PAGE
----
AT & T Evolves Carrier Role in M2M Deployments

Thu, 10/11/2012 - 5:54am
Andrew Berg

SAN DIEGO—AT&T Executive Director of Enterprise Mobility Mobeen Khan message might seem simple, but it indicates that the carrier's role has evolved since the early days of M2M. 

"Build it. Support it end to end. That's what our customers are asking of us, and that's what we do,” Khan says. "What we're hearing from customers is that it's a complex space," he says, noting AT&T currently has 13.7 million devices under management. 

And while connectivity is certainly a big part of rolling out any M2M solution, it's just one small part of the solution stack, Khan explains. AT&T currently has over 5000 different types of devices certified on its network, and it can connect anything from a vending machine to an x-ray machine. 

On top of that, Khan says AT&T's device lab creates custom devices for its customers.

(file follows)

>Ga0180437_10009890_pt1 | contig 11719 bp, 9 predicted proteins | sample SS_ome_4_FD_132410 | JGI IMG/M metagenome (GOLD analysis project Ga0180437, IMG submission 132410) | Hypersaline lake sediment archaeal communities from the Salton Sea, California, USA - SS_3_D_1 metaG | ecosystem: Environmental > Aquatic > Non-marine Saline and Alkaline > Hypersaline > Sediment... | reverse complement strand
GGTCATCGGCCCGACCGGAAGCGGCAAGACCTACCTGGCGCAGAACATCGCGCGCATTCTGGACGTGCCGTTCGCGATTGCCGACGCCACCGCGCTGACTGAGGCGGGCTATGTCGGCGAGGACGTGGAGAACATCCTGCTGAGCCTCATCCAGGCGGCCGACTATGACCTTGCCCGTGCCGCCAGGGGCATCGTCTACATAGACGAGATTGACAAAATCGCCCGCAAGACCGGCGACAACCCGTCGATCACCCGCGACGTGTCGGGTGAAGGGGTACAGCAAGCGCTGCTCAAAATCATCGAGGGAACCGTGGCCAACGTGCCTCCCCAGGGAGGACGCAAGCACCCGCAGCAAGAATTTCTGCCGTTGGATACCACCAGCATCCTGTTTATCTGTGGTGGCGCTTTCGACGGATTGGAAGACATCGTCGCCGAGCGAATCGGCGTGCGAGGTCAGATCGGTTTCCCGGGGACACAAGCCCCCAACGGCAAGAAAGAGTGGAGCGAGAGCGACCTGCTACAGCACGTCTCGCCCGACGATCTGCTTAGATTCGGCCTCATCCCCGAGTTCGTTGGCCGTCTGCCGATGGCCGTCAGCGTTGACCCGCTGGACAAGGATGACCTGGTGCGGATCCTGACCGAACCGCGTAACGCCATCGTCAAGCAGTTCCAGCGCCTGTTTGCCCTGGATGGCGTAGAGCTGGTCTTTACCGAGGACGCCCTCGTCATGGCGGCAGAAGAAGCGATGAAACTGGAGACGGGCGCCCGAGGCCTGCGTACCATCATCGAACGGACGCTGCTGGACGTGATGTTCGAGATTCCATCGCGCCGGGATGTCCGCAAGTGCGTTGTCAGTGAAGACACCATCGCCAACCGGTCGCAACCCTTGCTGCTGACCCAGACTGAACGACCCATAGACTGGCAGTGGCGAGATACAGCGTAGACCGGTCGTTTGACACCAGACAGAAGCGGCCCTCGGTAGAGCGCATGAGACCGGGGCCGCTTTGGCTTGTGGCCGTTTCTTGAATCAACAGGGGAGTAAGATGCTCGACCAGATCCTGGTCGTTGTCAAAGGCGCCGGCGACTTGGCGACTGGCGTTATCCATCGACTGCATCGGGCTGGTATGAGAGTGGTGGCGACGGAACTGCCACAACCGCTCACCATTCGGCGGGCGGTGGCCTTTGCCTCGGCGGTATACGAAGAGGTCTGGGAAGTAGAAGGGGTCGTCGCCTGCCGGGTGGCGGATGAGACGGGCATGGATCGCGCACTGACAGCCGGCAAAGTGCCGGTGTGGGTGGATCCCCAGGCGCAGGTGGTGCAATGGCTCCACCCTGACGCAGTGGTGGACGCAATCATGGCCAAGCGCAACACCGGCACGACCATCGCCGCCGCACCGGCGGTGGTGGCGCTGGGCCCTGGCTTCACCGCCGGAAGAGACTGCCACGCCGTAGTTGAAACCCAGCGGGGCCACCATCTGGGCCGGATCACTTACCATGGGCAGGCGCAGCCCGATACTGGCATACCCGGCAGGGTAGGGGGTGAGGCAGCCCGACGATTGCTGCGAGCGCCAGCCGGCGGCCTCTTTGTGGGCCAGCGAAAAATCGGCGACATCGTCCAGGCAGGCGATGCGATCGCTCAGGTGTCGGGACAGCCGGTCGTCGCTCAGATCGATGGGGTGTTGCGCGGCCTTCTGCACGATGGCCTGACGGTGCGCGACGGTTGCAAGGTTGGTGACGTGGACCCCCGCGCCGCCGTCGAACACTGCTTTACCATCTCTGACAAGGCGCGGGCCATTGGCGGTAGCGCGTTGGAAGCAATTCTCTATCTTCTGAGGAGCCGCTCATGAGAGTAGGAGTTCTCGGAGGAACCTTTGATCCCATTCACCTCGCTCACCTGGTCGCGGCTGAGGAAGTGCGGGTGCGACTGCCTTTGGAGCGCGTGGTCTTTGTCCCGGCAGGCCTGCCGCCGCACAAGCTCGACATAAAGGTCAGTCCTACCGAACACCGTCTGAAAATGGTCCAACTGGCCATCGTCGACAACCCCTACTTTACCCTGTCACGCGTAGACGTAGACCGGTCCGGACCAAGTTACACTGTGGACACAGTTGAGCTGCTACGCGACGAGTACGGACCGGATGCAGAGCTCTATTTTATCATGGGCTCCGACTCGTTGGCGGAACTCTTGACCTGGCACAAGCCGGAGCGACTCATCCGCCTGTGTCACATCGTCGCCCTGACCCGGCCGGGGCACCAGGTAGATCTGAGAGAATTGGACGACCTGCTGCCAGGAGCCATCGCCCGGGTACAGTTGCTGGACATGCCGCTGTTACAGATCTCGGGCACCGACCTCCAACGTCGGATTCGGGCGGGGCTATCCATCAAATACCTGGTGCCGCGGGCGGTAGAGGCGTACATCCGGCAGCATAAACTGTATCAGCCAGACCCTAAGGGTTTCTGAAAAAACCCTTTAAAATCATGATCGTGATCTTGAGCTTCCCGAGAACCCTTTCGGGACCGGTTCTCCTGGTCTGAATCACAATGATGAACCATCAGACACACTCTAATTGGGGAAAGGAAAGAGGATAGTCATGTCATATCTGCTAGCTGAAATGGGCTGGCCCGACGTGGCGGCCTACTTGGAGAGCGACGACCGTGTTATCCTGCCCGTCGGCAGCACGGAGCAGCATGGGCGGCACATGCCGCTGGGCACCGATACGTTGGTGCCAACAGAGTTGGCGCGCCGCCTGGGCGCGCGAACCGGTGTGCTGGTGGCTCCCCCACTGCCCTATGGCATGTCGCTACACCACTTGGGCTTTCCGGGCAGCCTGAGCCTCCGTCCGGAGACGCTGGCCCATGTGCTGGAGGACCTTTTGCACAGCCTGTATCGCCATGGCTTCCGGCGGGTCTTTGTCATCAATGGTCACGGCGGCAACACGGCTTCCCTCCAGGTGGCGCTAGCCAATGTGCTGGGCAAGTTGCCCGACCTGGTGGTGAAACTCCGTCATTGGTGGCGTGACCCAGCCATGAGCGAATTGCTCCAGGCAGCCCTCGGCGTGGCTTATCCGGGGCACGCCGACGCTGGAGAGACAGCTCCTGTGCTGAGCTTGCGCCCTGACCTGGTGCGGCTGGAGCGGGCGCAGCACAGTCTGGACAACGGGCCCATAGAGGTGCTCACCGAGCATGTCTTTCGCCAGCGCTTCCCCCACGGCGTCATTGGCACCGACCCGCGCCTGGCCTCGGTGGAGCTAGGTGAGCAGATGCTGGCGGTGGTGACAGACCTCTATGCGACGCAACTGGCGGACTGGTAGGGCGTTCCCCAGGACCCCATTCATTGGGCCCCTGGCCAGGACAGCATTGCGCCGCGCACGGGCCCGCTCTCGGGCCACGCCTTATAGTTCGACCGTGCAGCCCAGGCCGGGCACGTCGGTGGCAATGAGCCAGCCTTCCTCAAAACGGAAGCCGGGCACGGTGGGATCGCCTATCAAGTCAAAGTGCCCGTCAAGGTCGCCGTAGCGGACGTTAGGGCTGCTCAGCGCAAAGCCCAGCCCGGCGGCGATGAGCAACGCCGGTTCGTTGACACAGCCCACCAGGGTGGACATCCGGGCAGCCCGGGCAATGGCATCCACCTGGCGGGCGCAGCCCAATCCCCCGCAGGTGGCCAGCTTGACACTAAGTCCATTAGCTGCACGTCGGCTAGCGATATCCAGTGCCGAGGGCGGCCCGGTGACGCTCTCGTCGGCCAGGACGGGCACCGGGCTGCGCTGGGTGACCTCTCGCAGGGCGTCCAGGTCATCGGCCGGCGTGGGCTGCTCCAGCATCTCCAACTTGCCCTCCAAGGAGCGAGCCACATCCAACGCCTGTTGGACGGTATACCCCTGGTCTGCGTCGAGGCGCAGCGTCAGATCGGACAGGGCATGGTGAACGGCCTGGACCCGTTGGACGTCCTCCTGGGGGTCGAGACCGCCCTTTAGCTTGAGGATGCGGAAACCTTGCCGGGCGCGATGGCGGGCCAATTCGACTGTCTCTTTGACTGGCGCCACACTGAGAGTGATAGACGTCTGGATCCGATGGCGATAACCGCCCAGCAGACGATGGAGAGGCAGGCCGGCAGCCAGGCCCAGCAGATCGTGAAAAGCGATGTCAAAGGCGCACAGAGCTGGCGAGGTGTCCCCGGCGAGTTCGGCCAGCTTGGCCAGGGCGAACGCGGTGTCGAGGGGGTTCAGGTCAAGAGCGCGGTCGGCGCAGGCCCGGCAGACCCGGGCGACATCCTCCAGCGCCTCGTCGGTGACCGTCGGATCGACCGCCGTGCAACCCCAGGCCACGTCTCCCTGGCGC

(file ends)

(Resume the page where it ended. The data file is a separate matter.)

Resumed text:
"We don't manufacture the device itself, but we know where to go to get that module manufactured and certified for that customer," Khan says. "We work at every layer of the M2M space.” 

AT&T's hands on, end-to-end approach to M2M is a testament to the opportunity carriers see in the segment. There are plenty of third-party providers out there looking to mitigate the complexities of bringing an M2M solution to market. But Khan says AT&T can and will help its customers do it all, from finding the right module to bringing the solution to market. 

Perhaps the most difficult part of the M2M space, is bringing services to market, Khan says. From inception, to delivery and building the solution to supporting post-deployment, AT&T now provides a lot more than just connectivity. Companies can go in and actually help build the solution with a team of AT&T engineers, as well as get complete support for everything once it's up and running.

"More and more, we're seeing this from customers. They're saying don't just give me a solution, give it to me end to end, because I don't want to hire people to manage it. I don't want to upgrade it. I don't want to take calls for supporting it." 


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